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Grab your wooden stakes and gear up for engaging, gory horror comics.

Comic Books

Blade by Marc Guggenheim: The Complete Collection

Grab your wooden stakes and gear up for engaging, gory horror comics.

Mahershala Ali’s debut on screen as Blade may be years down the line, but that doesn’t mean you have to wait that long for all of that vampire-killing, high-adrenaline goodness. Marvel has released a collection that collects all of writer Marc Guggenheim’s work with Blade, which boils the character down to his daywalker essence with a series of individualized tales that appeal to fans old and new.

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This 2006 series is from a bygone era in superhero comics. It was right when I was becoming fully immersed in the world of comics at the end of my elementary school years and the beginning of high school. There weren’t endless relaunches and renumberings. Things seemed to just flow more naturally — I’m not trying to be a cranky old man yelling at a cloud. I love the state of today’s superhero comics, but it’s quite nostalgic to come across a series that is composed of mostly one-and-done stories that have connective tissue running through them all, merging the two greatest elements of serialized comics.

This isn’t to say that this Blade volume from Guggenheim is some revolutionary run that should stand in the pantheon of Marvel runs. It’s good, mindless horror fun. It’s exactly what you’re looking for when you want to read a Blade-led comic: Blade killing demons dressed up like Santa Cruz, taking out a S.H.I.E.L.D. Helicarrier worth $90 billion because its agents had a vampire infestation and also going on a time-traveling adventure to prevent the murder of Doctor Doom’s mother. If that sounds outrageous, it most certainly is, but it works.

Blade has never sold terribly well as a solo series lead, which is why you find all of Guggenheim’s issues here in a single volume, so Blade fans can fall into two categories: the hardcore fans who have old issues of Tomb of Dracula tucked safely into their long boxes, and those who are mostly familiar with Eric Brooks from the way Wesley Snipes carved up the underbelly of New York as the titular character in 1998’s Blade and 2002’s Blade II. No offense to all the Marv Wolfman stans out there, but I’ve never had the chance to read any of the original Blade issues, so my knowledge of the character comes from the Snipes films. In that regard, the series works for me: I’m a newbie who can enjoy the bombastic duels Blade finds himself in.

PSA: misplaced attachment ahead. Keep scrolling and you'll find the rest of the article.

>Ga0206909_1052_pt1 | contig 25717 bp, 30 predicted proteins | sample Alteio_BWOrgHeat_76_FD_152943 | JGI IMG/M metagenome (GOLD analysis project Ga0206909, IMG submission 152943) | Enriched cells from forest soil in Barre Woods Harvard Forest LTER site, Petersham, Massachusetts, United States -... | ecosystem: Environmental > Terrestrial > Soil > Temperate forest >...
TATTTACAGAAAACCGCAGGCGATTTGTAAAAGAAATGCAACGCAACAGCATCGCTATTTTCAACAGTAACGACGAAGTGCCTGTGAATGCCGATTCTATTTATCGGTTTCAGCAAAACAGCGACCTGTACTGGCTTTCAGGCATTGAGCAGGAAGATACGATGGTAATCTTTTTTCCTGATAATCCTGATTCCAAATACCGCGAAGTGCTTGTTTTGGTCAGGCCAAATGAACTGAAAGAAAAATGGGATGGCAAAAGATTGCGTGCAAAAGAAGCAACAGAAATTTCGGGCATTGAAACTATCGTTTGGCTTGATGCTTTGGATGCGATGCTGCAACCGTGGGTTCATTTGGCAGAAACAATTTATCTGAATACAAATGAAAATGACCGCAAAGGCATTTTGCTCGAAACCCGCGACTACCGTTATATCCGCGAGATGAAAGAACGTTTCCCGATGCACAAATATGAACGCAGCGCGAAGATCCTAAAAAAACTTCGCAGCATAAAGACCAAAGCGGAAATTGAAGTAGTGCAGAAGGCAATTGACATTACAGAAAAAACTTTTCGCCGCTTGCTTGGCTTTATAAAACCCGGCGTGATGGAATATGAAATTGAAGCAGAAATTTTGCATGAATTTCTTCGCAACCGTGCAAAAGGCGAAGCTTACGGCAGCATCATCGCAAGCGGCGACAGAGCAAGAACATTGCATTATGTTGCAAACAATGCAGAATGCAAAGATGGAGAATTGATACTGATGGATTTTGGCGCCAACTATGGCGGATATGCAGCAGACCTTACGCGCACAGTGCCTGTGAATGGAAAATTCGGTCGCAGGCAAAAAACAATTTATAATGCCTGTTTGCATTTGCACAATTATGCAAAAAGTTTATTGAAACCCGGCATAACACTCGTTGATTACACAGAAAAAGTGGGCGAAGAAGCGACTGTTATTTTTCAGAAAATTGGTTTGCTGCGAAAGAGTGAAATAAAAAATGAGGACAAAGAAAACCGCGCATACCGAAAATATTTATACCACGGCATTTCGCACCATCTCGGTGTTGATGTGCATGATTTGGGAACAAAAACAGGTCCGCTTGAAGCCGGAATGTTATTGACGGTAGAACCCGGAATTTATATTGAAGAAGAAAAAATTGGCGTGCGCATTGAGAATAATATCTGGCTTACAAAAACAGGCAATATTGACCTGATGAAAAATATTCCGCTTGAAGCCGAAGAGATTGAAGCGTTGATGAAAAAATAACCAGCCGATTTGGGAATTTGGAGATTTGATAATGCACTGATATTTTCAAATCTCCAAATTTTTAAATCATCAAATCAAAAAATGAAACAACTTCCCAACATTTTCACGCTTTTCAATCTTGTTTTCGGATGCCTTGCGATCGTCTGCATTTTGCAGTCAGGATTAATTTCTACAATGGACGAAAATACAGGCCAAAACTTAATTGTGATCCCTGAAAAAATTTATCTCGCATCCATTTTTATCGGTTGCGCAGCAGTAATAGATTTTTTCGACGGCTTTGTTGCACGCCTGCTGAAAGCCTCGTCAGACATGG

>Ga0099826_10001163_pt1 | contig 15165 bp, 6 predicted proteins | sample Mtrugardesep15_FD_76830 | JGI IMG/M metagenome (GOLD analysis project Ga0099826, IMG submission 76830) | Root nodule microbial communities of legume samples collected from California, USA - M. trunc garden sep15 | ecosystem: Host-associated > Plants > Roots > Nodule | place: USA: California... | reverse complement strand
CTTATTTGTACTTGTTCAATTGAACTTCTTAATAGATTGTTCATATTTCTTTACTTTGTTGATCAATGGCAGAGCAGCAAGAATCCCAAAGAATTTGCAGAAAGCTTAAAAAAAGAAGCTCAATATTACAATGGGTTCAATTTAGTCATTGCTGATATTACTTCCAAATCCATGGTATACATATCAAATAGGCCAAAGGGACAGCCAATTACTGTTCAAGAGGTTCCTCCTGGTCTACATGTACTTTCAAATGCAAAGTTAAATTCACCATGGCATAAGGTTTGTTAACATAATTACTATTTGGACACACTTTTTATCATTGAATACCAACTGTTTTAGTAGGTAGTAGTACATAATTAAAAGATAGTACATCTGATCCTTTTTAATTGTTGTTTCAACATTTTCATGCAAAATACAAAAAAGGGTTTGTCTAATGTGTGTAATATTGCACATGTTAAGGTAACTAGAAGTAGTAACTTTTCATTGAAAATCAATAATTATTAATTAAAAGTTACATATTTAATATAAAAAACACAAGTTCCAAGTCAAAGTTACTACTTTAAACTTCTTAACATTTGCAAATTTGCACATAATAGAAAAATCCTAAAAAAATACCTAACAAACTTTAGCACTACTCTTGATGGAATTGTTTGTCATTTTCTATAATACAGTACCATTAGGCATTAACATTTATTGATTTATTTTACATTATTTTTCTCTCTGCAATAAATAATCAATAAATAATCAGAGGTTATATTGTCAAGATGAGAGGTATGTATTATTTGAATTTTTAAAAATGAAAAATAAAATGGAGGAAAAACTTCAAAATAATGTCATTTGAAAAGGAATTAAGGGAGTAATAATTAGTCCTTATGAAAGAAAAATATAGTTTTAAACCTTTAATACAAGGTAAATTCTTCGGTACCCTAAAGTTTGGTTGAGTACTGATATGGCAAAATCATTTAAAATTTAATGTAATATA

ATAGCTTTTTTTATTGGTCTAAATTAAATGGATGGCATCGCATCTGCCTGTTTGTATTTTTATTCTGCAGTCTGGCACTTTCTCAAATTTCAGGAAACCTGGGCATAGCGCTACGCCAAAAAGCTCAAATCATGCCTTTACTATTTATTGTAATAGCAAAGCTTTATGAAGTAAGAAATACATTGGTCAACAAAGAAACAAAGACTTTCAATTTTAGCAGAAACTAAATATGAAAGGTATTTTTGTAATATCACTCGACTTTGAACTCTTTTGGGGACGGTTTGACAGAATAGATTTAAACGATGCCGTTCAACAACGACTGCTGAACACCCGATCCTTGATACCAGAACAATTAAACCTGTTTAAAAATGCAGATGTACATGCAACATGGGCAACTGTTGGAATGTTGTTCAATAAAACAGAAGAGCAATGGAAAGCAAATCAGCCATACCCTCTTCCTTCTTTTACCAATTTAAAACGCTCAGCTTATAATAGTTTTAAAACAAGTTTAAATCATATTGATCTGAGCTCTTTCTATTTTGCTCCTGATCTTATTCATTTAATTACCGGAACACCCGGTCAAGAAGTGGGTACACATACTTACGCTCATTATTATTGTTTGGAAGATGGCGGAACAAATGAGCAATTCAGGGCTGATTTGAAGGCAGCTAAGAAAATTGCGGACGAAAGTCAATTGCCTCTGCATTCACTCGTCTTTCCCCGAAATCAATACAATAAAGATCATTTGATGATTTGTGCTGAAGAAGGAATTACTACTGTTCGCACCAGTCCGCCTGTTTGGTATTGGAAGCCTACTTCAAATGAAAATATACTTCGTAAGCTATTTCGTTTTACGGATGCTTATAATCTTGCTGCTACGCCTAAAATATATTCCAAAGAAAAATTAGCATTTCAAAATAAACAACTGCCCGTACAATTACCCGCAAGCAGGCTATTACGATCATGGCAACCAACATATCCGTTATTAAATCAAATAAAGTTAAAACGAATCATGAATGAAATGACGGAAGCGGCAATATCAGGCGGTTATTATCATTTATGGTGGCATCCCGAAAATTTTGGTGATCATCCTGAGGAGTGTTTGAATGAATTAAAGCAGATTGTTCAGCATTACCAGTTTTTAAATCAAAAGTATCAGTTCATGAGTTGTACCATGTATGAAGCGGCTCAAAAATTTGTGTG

At the same time, Guggenheim weaves in a side story that delves into the greater Blade mythos, filling in bits and pieces of his past that find themselves becoming increasingly intertwined with Blade’s present-day problems as his series continues on. This is an element that didn’t totally appeal to me initially as a reader given my lack of familiarity with Blade’s overall history, but Guggenheim weaves these threads together well enough that my knowledge level doesn’t really matter. This is the aspect of Guggenheim’s work that those die-hard Blade heads will appreciate most, as the writer illustrates he has a clear grasp of what drives Blade as a character and where his moral compass lies.

One surprising addition to this collection is a one-shot from last year that appears at the very end: Wolverine vs. Blade Special #1, which was released in 2019. This sequel, which comes a dozen years after their first meeting back in Blade #5 in 2007 during Guggenheim’s original run, turns things up to 11. Blade and Logan had a brief skirmish back in the day before the dual timelines of Guggenheim’s storyline make Blade realized he was in debt to Wolverine after the mutant saved his life back in his youth.

Grab your wooden stakes and gear up for engaging, gory horror comics.

Comic fans get the B-movie horror fest they’ve been dreaming of here. It’s a treat for Blade and Wolverine lovers. The one-shot has lots of blades and claws, lots of decapitated vampires and a ton of blood. Like, a lot of blood. It’s gruesome in the best possible way, as artist Dave Wilkins shines throughout. His artwork is photorealistic in his depiction of characters’ faces and bodies, but it’s simultaneously over the top when it comes to its brutal action. It wouldn’t be a perfect fit for every Marvel comic out there, but for one pairing Blade and Wolverine together, it’s right at home.

Whether you’re a pureblood who knows every last detail about Blade or merely a daywalker who loves vampiric theatrics, you’ll find good ol’ fashioned comic book fun in this Blade collection.

Blade by Marc Guggenheim: The Complete Collection
Is it good?
Grab your wooden stakes and gear up for engaging, gory horror comics starring everyone's favorite half-vampire.
Lots of blades. Lots of stabbing of vampires. Lots of fun.
New-reader friendly
Individualized stories that are a great reminder for comics of yesterday
Stakes are low, but that's understandable when dealing with a solo character of Blade's ilk
8
Good
Comments

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